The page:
Because I’ve not finished the book I’m reading at the moment (of which more next week), this episode of Reading the Game goes back in time, to the book which was right at the top of my Christmas List. The Farther Corner by Harry Pearson was the one title I was desperate to receive and so formed the focal point of what has become an important Christmas tradition in our house.
Every 25th December, once the kids have gone to bed, I settle in to a quiet, well-lit corner with a nice Rioja, something to nibble on and a book. I often get several, so the Christmas Night Read is always that special read I’ve been most looking forward to getting my teeth into. The Farther Corner was it, but could it possibly live up to my expectations?
In the mid-1990s, Harry Pearson’s The Far Corner took, to borrow the sub-title, “a mazy dribble through North-East football”. It was (and is) brilliant; funny, poignant and never, ever cynical; it is rightly regarded as a classic. It might have won the William Hill Prize, had it not been up against the equally remarkable My Father and Other Working Class Football Heroes.
Twenty-five years after his original odyssey, Harry Pearson spends another season observing the Beautiful Game in his home region. The Farther Corner is a work compiled during a difficult time in the author’s life and for his home region, which remains close to my own heart.
Older, perhaps a little more melancholic, but with his dry, observational humour undimmed by time, Pearson embarks on a new journey around the Northern League and all the competitions above it, creating a tale which is part memoir, part match report.
The matches, though, are only part of the point, in much the same way they are when you’re at the ground. I find that there is as much to enjoy in the rambling conversations to be had on matchdays, as there is in the play itself and so it is here; there are digressions, reminiscences, and dry humour alongside the recording of the high and low points of each match. At times, I almost felt that I was at the matches too, sipping a barely-drinkable instant coffee from a Styrofoam cup.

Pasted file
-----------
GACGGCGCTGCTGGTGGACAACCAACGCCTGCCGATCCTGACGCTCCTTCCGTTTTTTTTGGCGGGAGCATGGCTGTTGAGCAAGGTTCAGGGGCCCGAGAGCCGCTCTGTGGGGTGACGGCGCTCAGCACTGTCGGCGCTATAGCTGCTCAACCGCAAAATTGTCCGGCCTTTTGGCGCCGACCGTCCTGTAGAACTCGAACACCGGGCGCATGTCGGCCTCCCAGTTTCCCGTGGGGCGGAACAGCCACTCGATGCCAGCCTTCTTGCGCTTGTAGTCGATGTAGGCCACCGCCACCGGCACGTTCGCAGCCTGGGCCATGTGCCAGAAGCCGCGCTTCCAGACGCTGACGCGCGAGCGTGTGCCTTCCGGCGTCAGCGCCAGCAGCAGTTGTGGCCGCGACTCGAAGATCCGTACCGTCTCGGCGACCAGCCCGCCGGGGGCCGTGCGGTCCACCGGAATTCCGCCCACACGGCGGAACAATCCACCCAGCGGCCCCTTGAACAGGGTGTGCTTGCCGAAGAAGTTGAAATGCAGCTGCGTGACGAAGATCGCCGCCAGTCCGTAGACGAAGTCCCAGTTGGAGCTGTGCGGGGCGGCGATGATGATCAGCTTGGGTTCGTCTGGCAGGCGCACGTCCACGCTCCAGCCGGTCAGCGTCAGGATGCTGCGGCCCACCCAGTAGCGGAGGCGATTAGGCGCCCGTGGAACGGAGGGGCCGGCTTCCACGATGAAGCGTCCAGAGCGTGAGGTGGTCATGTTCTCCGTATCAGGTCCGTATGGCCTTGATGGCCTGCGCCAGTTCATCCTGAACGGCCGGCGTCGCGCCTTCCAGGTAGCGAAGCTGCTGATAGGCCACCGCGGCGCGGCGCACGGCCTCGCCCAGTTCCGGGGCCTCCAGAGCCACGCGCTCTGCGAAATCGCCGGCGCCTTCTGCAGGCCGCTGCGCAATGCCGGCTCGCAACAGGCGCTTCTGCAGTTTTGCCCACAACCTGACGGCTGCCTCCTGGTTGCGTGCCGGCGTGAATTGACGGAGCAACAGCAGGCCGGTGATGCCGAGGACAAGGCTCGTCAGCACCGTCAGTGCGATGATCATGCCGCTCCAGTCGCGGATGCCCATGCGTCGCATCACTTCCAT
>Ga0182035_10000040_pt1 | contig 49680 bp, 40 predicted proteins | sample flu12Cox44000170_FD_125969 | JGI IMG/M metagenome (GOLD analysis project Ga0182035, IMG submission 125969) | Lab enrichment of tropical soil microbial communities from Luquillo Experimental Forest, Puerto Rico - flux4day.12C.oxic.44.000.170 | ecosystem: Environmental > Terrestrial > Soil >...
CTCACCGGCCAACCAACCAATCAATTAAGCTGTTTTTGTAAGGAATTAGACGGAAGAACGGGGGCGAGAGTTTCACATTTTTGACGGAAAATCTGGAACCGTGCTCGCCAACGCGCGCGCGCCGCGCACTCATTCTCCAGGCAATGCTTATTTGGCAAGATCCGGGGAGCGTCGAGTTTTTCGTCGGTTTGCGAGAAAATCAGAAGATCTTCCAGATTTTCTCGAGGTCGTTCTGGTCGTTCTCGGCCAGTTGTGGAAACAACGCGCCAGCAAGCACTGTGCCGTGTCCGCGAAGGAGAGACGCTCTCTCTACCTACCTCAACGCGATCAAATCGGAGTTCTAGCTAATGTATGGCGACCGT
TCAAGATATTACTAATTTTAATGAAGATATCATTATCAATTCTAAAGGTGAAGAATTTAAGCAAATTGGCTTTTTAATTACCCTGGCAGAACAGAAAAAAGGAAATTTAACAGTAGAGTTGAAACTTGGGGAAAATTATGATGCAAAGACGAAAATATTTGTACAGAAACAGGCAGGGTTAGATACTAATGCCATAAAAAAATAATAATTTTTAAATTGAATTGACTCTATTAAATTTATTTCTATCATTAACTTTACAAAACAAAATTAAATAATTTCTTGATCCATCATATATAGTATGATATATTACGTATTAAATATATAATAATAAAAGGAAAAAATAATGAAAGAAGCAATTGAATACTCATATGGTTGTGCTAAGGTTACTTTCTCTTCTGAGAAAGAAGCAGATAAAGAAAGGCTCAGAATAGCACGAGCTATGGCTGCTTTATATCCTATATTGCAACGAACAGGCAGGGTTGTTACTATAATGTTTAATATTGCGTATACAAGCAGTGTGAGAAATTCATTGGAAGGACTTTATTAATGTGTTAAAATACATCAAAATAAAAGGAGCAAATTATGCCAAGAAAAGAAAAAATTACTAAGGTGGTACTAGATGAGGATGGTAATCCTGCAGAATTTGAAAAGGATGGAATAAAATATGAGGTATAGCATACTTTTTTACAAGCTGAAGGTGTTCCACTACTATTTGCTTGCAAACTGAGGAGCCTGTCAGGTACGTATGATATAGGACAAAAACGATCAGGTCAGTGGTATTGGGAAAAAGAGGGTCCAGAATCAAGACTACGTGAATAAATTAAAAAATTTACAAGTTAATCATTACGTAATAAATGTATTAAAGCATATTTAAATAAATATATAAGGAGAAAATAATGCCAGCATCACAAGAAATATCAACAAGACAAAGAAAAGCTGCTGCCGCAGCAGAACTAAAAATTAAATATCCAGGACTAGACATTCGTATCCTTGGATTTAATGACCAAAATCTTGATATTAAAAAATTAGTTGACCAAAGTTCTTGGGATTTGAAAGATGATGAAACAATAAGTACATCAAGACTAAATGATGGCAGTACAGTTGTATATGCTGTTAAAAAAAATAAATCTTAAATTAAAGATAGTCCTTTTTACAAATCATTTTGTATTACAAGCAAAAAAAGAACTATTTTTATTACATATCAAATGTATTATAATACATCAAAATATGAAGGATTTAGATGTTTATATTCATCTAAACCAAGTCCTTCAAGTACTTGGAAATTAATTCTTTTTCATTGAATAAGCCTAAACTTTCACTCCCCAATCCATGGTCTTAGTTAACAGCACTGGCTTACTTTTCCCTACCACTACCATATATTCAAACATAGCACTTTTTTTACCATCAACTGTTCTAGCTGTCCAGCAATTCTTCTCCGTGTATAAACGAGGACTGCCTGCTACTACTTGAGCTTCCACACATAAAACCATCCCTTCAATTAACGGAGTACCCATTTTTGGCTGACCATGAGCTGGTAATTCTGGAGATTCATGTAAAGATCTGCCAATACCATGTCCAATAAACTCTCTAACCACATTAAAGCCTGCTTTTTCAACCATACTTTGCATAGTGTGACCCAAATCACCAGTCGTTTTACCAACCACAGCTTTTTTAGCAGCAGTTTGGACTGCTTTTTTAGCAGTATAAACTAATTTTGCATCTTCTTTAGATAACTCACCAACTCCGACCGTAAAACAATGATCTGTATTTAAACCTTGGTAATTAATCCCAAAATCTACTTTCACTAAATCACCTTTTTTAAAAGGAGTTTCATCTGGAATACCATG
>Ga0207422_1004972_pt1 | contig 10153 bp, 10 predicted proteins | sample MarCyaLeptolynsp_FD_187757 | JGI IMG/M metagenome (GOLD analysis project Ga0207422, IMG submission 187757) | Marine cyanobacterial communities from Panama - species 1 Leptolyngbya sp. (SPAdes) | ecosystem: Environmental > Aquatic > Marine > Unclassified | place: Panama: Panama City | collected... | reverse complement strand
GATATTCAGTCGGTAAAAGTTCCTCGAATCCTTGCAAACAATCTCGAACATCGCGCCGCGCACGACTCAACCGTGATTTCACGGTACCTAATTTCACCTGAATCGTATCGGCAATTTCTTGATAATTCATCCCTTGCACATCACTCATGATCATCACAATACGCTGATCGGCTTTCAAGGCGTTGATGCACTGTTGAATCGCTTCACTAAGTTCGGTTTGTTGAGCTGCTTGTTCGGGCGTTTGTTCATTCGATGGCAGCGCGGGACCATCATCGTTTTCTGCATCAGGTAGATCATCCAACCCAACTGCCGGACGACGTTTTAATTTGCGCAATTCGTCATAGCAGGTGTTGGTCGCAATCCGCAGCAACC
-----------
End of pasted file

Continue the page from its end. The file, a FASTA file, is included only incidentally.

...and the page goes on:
The characters we meet along the way are central to the story, not least because several of them pop up time and again. The people encountered during the season are depicted warmly and without ever being patronised; it is clear that the author holds all of the “recurring characters” in high esteem.
Similarly, this book treats all of the clubs it covers respectfully, without being reverential. There is joy in their presence and that there are games to watch and people to talk with. This is a proper football book, covering proper football clubs and the proper football people who keep them going.
And what a book it is. Harry Pearson is a brilliant writer and every sentence is beautifully constructed. The Farther Corner frequently made me laugh, but it also made me stop and think several times. There are vivid descriptions of the wastelands clubs often find themselves surrounded by as the region’s industries – both traditional and modern – have altered and contracted. Those descriptions had something of a visceral effect on me, but that might be because I have Teesside in my soul and have seen some of this for myself on trips back to the region.
The Farther Corner is not a smiley, ‘happy clappy’ sort of book, but I adored it. Reading it at a time when COVID-19 had prevented me from watching a match live for four months, it was a real tonic, because it triggered happy memories and reminded me of what I can look forward to once Step 4 football returns. Even the index is a source of joy.
The Farther Corner is one of the best football books I’ve read and is highly recommended. You can get it at Stanchion Books, who are an independent football bookshop, or from the shop run by When Saturday Comes magazine, which I’ve been subscribing to since 1996 and for which Harry Pearson writes a monthly column.